Combat Veteran To Donald Trump: Stop Using Us As Props
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Combat Veteran To Donald Trump: Stop Using Us As Props

If Donald Trump likes veterans so much he'll skip today's debate for them, why does he donate more to the Clintons than to us?

Donald Trump’s use of veterans as human shields to cover his fear of Megyn Kelly is his latest, and most pathetic, attempt to leverage vets’ causes for his own political gain. Instead of joining the other candidates on stage Thursday night, Trump is holding his own event at Drake University to raise money for veterans.

The Donald wants to sell us on the idea that his pettiness is actually a demonstration of civic virtue (probably the most virtuous demonstration you’ve ever seen by any politician as “big” as Mr. Trump), because he obviously cares more about our troops than about politics.

Much like the cheap, Chinese-made Trump ties on the sale rack at Macy’s, we’re not buying it. One veterans’ group, the Iraq and Afghanistan Veterans of America, has already announced it will not accept any proceeds from Trump’s event. The group tweeted that veterans need “strong policies from candidates, not to be used for political stunts.” Other veterans’ groups are following suit.

Judge Trump’s Actions, Not Words

As Trump frequently reminds us all, he has amassed a net worth of $10 BILLION DOLLARS (he likes the caps, according to Forbes) in his business career—a career begun after he received four separate education deferments, then a medical deferment, allowing him to sit out the Vietnam War while his fellow countrymen served.

He received four separate education deferments, then a medical deferment, allowing him to sit out the Vietnam War while his fellow countrymen served.

And how much did the Trump Foundation donate between 2009 and 2013 to the veterans’ causes he is apparently so passionate about? $57,000. By comparison, in 2009 alone his foundation gave $100,000 to the Clinton Foundation. When compared to Donald’s massive wealth and public willingness to throw money at politicians of all stripes, the value of the Trump Foundation’s donations to vets is equivalent to the cost of an expensive toupee.

Worse, in 1991, Trump lobbied to clear vendors , including those run by disabled veterans (some of whom, no doubt, became disabled while Donald dodged the war), from Fifth Avenue in the vicinity of Trump Tower, lest it become an “outdoor flea market.” Now that disabled veterans are politically convenient for Trump, however, he trots them out in front of the crowd at his campaign events so we can all witness his magnanimous spirit.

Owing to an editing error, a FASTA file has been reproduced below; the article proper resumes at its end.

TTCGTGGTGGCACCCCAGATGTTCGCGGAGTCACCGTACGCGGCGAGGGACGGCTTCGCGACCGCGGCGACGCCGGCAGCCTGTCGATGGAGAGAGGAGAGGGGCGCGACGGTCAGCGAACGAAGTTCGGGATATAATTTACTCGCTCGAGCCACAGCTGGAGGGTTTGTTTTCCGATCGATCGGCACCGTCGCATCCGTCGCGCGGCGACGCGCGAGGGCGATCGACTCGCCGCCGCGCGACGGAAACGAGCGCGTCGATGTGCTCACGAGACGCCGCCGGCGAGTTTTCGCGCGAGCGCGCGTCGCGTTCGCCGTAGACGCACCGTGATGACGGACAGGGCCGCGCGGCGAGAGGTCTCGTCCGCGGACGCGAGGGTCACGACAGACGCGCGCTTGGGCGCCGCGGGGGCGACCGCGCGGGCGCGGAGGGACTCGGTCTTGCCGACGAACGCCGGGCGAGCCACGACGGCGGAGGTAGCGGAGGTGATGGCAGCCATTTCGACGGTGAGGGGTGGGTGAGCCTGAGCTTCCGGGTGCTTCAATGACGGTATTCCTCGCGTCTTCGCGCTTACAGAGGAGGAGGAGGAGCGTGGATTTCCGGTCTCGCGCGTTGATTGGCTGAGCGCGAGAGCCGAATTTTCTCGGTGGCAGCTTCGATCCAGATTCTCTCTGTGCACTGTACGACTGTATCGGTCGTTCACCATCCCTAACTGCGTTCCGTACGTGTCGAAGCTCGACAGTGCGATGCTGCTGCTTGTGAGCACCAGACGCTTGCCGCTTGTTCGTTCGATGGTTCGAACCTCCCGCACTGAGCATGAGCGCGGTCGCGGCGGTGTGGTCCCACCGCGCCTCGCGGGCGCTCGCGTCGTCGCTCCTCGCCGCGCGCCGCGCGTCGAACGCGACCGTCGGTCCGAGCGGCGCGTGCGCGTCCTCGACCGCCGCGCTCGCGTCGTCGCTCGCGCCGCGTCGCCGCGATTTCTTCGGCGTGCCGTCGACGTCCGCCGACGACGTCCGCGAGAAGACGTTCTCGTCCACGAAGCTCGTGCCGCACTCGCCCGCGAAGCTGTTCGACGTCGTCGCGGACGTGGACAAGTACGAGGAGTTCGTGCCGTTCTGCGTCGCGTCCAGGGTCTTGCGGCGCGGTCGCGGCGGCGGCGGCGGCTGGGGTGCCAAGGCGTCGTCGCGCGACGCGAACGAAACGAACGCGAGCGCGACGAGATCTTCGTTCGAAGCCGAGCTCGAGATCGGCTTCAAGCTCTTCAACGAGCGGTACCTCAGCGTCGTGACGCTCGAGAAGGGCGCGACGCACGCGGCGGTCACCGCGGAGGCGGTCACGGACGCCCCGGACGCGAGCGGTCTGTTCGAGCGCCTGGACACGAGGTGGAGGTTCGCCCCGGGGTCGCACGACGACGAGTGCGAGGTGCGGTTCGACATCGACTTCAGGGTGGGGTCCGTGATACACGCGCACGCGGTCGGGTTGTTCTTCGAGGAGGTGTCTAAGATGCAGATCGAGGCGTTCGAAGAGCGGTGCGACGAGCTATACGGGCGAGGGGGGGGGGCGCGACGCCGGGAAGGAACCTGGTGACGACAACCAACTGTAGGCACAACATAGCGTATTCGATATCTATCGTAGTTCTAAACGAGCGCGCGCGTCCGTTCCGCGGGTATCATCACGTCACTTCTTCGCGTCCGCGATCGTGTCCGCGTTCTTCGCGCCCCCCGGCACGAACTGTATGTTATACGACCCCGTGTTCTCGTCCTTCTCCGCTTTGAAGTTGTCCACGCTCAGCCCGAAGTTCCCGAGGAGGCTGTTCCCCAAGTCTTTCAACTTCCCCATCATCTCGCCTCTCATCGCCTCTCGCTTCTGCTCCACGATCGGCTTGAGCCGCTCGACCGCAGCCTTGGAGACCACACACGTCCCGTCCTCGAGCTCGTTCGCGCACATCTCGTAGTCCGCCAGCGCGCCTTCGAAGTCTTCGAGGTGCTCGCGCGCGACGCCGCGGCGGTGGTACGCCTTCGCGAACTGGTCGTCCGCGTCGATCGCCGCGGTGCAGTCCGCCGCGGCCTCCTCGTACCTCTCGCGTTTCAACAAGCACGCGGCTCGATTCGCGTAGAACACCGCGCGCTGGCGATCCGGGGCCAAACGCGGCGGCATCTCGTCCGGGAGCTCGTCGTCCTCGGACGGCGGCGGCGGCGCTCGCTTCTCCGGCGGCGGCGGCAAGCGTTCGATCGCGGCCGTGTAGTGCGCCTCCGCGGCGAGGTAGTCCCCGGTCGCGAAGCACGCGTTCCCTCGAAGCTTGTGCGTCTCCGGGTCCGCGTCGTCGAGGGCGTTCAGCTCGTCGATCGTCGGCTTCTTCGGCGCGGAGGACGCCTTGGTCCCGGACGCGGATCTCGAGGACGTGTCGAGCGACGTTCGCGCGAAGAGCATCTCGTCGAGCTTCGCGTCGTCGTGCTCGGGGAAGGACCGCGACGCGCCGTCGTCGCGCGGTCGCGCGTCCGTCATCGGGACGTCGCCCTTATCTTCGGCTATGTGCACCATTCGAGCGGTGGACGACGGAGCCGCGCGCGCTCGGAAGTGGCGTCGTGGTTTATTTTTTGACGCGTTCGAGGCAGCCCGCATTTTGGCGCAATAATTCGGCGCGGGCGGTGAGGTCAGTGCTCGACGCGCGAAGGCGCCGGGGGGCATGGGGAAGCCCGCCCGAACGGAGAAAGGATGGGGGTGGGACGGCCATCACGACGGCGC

We’re Not Stray Puppies You Can Adopt

Donald seems to think “helping veterans” is like walking down to the Humane Society and adopting a stray puppy. We’re not stray puppies, and we definitely don’t appreciate being used as pawns. Frankly, most veterans just want leaders who back up their words with actions, are willing to fix the problems at the Veterans Affairs, and will support our brothers and sisters who are deployed in combat.

Donald wants to use veterans to protect him from feeling even a little bit uncomfortable in front of Kelly.

While Trump’s petulant protests and plans for a “special event for the troops” dominated the headlines yesterday, Army veteran Barry Coates quietly passed away—the victim of the VA’s indifference. Coates died of cancer because it took him more than a year to get a routine colonoscopy at a VA hospital. His treatment came too late, causing real suffering and death. But Donald wants to use veterans to protect him from feeling even a little bit uncomfortable in front of Kelly.

Donald, America’s vets know what “makes America great.” We’ve seen it in the selfless actions of the men and women we’ve served with in combat zones. Your attempt to use those sacrifices as leverage for your own political gain is the antithesis of what makes America great.

Donald Trump is no friend of veterans, and his recent embrace of veterans’ causes for political convenience is his most insulting stunt yet. My fellow veterans and I know it, and it’s past time that the American public knew it too.

James Hasson is a former Army captain and a veteran of the war in Afghanistan. He is currently a first-year law student at William and Mary Law School.
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